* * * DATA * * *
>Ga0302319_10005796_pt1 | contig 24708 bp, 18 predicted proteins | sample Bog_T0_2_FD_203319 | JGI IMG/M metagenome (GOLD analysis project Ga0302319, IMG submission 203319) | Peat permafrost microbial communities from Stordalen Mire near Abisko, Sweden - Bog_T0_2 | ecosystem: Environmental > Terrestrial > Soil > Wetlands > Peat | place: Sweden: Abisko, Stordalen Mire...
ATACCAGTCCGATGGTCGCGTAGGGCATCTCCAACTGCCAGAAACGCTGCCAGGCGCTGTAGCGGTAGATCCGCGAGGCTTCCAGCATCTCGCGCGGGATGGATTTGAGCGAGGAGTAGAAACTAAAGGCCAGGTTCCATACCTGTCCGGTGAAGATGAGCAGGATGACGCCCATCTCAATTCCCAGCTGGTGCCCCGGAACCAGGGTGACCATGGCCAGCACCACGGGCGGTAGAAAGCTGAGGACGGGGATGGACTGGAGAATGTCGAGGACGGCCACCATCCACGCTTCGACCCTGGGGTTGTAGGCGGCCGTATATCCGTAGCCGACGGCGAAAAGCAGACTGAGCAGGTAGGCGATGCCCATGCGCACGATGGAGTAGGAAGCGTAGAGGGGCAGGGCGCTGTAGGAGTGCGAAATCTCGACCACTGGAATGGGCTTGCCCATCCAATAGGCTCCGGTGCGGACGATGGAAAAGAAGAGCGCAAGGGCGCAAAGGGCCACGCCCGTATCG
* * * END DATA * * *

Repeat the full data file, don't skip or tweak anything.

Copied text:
>Ga0302319_10005796_pt1 | contig 24708 bp, 18 predicted proteins | sample Bog_T0_2_FD_203319 | JGI IMG/M metagenome (GOLD analysis project Ga0302319, IMG submission 203319) | Peat permafrost microbial communities from Stordalen Mire near Abisko, Sweden - Bog_T0_2 | ecosystem: Environmental > Terrestrial > Soil > Wetlands > Peat | place: Sweden: Abisko, Stordalen Mire...
ATACCAGTCCGATGGTCGCGTAGGGCATCTCCAACTGCCAGAAACGCTGCCAGGCGCTGTAGCGGTAGATCCGCGAGGCTTCCAGCATCTCGCGCGGGATGGATTTGAGCGAGGAGTAGAAACTAAAGGCCAGGTTCCATACCTGTCCGGTGAAGATGAGCAGGATGACGCCCATCTCAATTCCCAGCTGGTGCCCCGGAACCAGGGTGACCATGGCCAGCACCACGGGCGGTAGAAAGCTGAGGACGGGGATGGACTGGAGAATGTCGAGGACGGCCACCATCCACGCTTCGACCCTGGGGTTGTAGGCGGCCGTATATCCGTAGCCGACGGCGAAAAGCAGACTGAGCAGGTAGGCGATGCCCATGCGCACGATGGAGTAGGAAGCGTAGAGGGGCAGGGCGCTGTAGGAGTGCGAAATCTCGACCACTGGAATGGGCTTGCCCATCCAATAGGCTCCGGTGCGGACGATGGAAAAGAAGAGCGCAAGGGCGCAAAGGGCCACGCCCGTATCG